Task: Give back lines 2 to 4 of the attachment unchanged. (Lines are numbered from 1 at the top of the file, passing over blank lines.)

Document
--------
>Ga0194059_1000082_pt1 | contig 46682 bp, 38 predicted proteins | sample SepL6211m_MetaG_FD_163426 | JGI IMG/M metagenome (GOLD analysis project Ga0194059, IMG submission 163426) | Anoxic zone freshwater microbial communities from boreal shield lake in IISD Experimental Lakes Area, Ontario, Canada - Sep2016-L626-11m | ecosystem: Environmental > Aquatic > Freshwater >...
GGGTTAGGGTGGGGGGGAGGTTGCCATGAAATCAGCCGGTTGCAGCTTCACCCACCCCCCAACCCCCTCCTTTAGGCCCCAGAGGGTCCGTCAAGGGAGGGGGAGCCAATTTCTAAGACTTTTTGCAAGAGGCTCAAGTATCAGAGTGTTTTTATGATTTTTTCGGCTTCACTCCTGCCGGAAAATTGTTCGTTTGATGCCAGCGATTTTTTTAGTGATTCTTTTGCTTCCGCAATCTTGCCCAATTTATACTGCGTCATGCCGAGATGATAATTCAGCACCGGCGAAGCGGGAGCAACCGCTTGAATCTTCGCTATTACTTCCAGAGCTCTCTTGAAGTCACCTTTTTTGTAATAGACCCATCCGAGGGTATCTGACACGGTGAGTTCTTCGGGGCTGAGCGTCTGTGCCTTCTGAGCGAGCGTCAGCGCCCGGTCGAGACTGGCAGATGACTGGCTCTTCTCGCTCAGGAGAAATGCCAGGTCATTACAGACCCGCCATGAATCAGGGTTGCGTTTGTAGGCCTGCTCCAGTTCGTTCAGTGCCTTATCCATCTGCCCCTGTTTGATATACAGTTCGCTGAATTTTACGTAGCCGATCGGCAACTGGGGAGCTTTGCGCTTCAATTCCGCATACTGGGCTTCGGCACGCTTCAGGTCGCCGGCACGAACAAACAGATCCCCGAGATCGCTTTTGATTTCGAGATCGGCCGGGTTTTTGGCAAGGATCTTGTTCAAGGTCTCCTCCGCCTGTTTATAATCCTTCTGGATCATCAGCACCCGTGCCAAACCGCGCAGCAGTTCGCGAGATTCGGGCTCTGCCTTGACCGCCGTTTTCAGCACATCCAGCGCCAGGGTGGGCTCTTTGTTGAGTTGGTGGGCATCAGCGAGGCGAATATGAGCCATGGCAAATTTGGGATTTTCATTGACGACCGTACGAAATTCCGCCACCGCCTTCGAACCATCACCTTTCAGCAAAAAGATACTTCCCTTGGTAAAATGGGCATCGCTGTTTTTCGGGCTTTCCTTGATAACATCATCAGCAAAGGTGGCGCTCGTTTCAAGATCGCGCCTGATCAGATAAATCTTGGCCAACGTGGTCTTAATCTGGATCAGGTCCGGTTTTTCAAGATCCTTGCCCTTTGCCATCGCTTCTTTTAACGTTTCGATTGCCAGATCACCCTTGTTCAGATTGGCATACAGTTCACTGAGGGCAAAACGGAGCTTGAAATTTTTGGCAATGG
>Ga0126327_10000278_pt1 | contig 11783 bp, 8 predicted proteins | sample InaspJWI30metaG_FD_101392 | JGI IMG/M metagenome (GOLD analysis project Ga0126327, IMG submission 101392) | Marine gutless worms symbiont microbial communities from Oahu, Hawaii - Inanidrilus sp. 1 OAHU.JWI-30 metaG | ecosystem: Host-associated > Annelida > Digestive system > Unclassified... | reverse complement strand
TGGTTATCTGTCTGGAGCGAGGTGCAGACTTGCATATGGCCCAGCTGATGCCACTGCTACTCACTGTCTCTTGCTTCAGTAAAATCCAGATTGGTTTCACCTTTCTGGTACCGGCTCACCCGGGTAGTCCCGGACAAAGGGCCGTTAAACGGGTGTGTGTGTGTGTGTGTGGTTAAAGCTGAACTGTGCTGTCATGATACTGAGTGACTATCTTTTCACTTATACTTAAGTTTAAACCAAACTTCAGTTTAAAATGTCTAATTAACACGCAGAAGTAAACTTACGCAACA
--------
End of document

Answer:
GGGTTAGGGTGGGGGGGAGGTTGCCATGAAATCAGCCGGTTGCAGCTTCACCCACCCCCCAACCCCCTCCTTTAGGCCCCAGAGGGTCCGTCAAGGGAGGGGGAGCCAATTTCTAAGACTTTTTGCAAGAGGCTCAAGTATCAGAGTGTTTTTATGATTTTTTCGGCTTCACTCCTGCCGGAAAATTGTTCGTTTGATGCCAGCGATTTTTTTAGTGATTCTTTTGCTTCCGCAATCTTGCCCAATTTATACTGCGTCATGCCGAGATGATAATTCAGCACCGGCGAAGCGGGAGCAACCGCTTGAATCTTCGCTATTACTTCCAGAGCTCTCTTGAAGTCACCTTTTTTGTAATAGACCCATCCGAGGGTATCTGACACGGTGAGTTCTTCGGGGCTGAGCGTCTGTGCCTTCTGAGCGAGCGTCAGCGCCCGGTCGAGACTGGCAGATGACTGGCTCTTCTCGCTCAGGAGAAATGCCAGGTCATTACAGACCCGCCATGAATCAGGGTTGCGTTTGTAGGCCTGCTCCAGTTCGTTCAGTGCCTTATCCATCTGCCCCTGTTTGATATACAGTTCGCTGAATTTTACGTAGCCGATCGGCAACTGGGGAGCTTTGCGCTTCAATTCCGCATACTGGGCTTCGGCACGCTTCAGGTCGCCGGCACGAACAAACAGATCCCCGAGATCGCTTTTGATTTCGAGATCGGCCGGGTTTTTGGCAAGGATCTTGTTCAAGGTCTCCTCCGCCTGTTTATAATCCTTCTGGATCATCAGCACCCGTGCCAAACCGCGCAGCAGTTCGCGAGATTCGGGCTCTGCCTTGACCGCCGTTTTCAGCACATCCAGCGCCAGGGTGGGCTCTTTGTTGAGTTGGTGGGCATCAGCGAGGCGAATATGAGCCATGGCAAATTTGGGATTTTCATTGACGACCGTACGAAATTCCGCCACCGCCTTCGAACCATCACCTTTCAGCAAAAAGATACTTCCCTTGGTAAAATGGGCATCGCTGTTTTTCGGGCTTTCCTTGATAACATCATCAGCAAAGGTGGCGCTCGTTTCAAGATCGCGCCTGATCAGATAAATCTTGGCCAACGTGGTCTTAATCTGGATCAGGTCCGGTTTTTCAAGATCCTTGCCCTTTGCCATCGCTTCTTTTAACGTTTCGATTGCCAGATCACCCTTGTTCAGATTGGCATACAGTTCACTGAGGGCAAAACGGAGCTTGAAATTTTTGGCAATGG
>Ga0126327_10000278_pt1 | contig 11783 bp, 8 predicted proteins | sample InaspJWI30metaG_FD_101392 | JGI IMG/M metagenome (GOLD analysis project Ga0126327, IMG submission 101392) | Marine gutless worms symbiont microbial communities from Oahu, Hawaii - Inanidrilus sp. 1 OAHU.JWI-30 metaG | ecosystem: Host-associated > Annelida > Digestive system > Unclassified... | reverse complement strand
TGGTTATCTGTCTGGAGCGAGGTGCAGACTTGCATATGGCCCAGCTGATGCCACTGCTACTCACTGTCTCTTGCTTCAGTAAAATCCAGATTGGTTTCACCTTTCTGGTACCGGCTCACCCGGGTAGTCCCGGACAAAGGGCCGTTAAACGGGTGTGTGTGTGTGTGTGTGGTTAAAGCTGAACTGTGCTGTCATGATACTGAGTGACTATCTTTTCACTTATACTTAAGTTTAAACCAAACTTCAGTTTAAAATGTCTAATTAACACGCAGAAGTAAACTTACGCAACA